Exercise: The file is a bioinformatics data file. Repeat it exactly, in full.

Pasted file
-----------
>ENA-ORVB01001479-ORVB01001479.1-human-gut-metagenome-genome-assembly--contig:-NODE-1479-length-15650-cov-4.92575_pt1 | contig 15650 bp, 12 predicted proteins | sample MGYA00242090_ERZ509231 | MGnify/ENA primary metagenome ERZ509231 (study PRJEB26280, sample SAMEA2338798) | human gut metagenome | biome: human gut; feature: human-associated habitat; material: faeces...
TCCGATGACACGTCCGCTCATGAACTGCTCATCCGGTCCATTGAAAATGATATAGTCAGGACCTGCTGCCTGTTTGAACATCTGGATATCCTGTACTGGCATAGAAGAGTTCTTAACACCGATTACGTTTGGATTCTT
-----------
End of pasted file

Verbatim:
>ENA-ORVB01001479-ORVB01001479.1-human-gut-metagenome-genome-assembly--contig:-NODE-1479-length-15650-cov-4.92575_pt1 | contig 15650 bp, 12 predicted proteins | sample MGYA00242090_ERZ509231 | MGnify/ENA primary metagenome ERZ509231 (study PRJEB26280, sample SAMEA2338798) | human gut metagenome | biome: human gut; feature: human-associated habitat; material: faeces...
TCCGATGACACGTCCGCTCATGAACTGCTCATCCGGTCCATTGAAAATGATATAGTCAGGACCTGCTGCCTGTTTGAACATCTGGATATCCTGTACTGGCATAGAAGAGTTCTTAACACCGATTACGTTTGGATTCTT